August 2, 2018 6:46 pm
Diet Madison Avenue could soon be unmasked.
Los Angeles Superior Court Judge Monica Bachner has signed an order allowing the legal team for former CP&B Boulder Chief Creative Officer Ralph Watson to serve business record subpoenas to Instagram, its parent Facebook and Gmail (part of Alphabet-owned Google">Google) to provide identifying information about the anonymous individuals behind Diet Madison Avenue.
The judge’s action is the latest development in a suit filed by Watson in May, claiming defamatory statements posted to the account led to his wrongful termination from the agency. DMA has taken aim at some of the biggest names in advertising with a goal of exposing sexual harassment and discrimination at ad agencies.
Following the lawsuit against it in late May, Diet Madison Avenue launched a GoFundMe page for its legal expenses, with a goal of raising $100,000. As of Thursday, it had raised $1,970.
The media office for the Superior Court of California County in the County of Los Angeles, where the suit was filed, confirmed that an order granting an application to serve business record subpoenas to ascertain the anonymous individuals behind Diet Madison Avenue had been filed on Monday. According to the Superior Court’s website, the court granted the order to serve the business record subpoena to Facebook/Instagram and Gmail in a proceeding Monday morning.
Watson’s attorney, Michael Ayotte of the Law Offices of Michael W. Ayotte in Hermosa Beach, California, published the subpoenas on his Instagram page, tagging Diet Madison Avenue’s Instagram page. The order — granting plaintiff Watson leave to serve subpoenas to Instagram, Facebook and Alphabet — was also published on Ayotte’s Instagram page. The order indicates Diet Madison Avenue would be notified by direct messaging its Instagram account and via a Gmail account.
“The court has determined that good cause has been shown … to allow Plaintiff to serve limited and specific business records’ subpoenas to the above-listed entities,” says the order, signed July 30 by Judge Bachner. “The court has further determined that Plaintiff has demonstrated a prima facie case of defamation necessary at this stage in the proceedings to compel disclosure of the identities of the anonymous individuals behind Diet Madison Avenue.”
Last year, a California state appeals court handed down its decision that Yelp needed to turn over documents that could identify an anonymous user who was accused of defaming an accountant in a review on its website. The appellate court in that case said plaintiffs seeking to unveil anonymous posters needed to make a “prima facie” case that shows anonymous statements are libelous and that the plaintiff can’t pursue claims without establishing a poster’s identity.
The subpoenas related to the Watson vs. Diet Madison Avenue case request from Instagram and Facebook any and all records or identifying information of any individual or individuals for the Instagram account Diet Madison Avenue (@dietmadisonave), saying that this includes but is not limited to first and last names, addresses, IP addresses and IP logs of any and all posters on the account from October 1, 2017 through the present. The subpoena to Alphabet asks for any identifying information about individuals using three different Gmail accounts from October 1 of that year.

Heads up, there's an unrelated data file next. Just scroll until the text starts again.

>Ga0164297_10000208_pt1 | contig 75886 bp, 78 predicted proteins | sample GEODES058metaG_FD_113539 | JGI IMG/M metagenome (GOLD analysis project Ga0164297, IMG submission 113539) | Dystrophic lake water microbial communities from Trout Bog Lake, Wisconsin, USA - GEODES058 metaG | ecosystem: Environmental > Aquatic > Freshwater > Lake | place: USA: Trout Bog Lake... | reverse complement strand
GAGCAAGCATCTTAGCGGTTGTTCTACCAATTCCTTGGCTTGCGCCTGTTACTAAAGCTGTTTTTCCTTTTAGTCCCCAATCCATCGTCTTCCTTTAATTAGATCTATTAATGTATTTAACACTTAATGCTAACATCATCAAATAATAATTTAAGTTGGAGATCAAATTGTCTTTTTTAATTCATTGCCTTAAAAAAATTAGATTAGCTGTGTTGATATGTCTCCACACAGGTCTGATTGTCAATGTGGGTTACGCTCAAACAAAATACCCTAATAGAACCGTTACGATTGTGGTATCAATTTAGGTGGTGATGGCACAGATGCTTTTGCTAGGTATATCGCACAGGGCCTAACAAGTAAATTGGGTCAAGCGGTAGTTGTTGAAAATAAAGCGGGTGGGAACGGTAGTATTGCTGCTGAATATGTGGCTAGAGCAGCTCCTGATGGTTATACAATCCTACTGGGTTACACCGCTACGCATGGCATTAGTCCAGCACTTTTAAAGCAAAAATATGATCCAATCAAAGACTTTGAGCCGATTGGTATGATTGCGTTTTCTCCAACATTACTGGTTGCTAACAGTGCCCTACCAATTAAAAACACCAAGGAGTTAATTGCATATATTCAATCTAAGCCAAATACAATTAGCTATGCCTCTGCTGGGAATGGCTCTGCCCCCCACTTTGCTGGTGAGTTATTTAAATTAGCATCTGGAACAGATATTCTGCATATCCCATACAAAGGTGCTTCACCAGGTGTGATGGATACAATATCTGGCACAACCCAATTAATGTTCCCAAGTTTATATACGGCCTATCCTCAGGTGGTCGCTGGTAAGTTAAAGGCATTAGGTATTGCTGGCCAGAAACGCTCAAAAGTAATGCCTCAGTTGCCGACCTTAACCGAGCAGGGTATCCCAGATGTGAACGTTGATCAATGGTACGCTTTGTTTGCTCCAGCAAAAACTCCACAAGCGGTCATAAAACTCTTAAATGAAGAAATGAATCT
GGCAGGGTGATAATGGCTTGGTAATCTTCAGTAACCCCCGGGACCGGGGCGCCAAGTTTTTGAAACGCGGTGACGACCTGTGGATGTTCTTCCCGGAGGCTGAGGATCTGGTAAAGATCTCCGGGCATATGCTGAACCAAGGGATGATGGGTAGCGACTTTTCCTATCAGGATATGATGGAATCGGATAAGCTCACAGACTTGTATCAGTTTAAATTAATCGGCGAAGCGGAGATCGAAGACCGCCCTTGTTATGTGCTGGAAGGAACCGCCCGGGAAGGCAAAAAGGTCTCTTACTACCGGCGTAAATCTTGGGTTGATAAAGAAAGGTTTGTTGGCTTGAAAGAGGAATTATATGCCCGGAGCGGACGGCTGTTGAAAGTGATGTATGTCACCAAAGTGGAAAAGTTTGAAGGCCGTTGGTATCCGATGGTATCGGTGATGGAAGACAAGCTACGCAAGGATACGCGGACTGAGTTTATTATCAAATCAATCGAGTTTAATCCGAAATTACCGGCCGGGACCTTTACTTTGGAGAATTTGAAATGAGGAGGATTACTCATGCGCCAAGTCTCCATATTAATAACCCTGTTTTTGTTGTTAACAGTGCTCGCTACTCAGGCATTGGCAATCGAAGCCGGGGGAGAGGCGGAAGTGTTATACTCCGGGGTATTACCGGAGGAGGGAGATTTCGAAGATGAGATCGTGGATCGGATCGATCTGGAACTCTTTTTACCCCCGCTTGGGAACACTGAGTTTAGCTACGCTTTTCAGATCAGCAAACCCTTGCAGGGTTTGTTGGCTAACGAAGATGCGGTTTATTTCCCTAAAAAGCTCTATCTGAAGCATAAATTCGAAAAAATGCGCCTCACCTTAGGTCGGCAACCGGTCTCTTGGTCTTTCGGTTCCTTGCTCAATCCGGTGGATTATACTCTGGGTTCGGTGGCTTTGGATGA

The subpoenas ask that Instagram, Facebook and Alphabet provide records for examination by August 31. The documents say if the recipient is a party to the records requested, they must file a motion to quash or modify the subpoena and give notice of that motion to the witness and the deposition officer named in the subpoena at least five days before that deadline. If the recipient is not a party to the action, the recipient must serve a written objection to the requesting party and witness before the date set for production of the records.
Individuals from Instagram, Facebook and Alphabet did not immediately respond to emailed requests for comment. Diet Madison Avenue did not respond to requests for comment sent via Instagram direct message and multiple Gmail accounts.
Brookyn Law School professor Jonathan Askin, a founder and director at the Brooklyn Law Incubator & Policy Clinic, said there might be a move toward no longer protecting platforms from liability for certain online content.
“In the wake of a seeming proliferation of online defamation, cyber-bullying, revenge porn, and ‘fake news,’ we are witnessing a backlash against unfettered posting of online content,” he said in an email. “We see Facebook beginning to take steps to curb perceived abuses of the platform by purveyors of fake news, defamatory, or derogatory content. These actions will likely eviscerate some of the existing protections that have protected such platforms from liability.”
Askin added: “I think we might begin to see government revisit the concept of a ‘fairness doctrine,’ but this time for internet content platforms. Until 1987, the Fairness Doctrine required broadcasters present controversial issues of public importance in an honest, equitable, and balanced manner.”
“Now that the social network platforms are the place where we get most of our news, I think it is possible that governments will start to impose requirements that these platforms take steps to ensure the audiences receive access to content that is delivered in an honest, equitable, and balanced manner.”
Categorised in: Media and Technology
This post was written by Keywords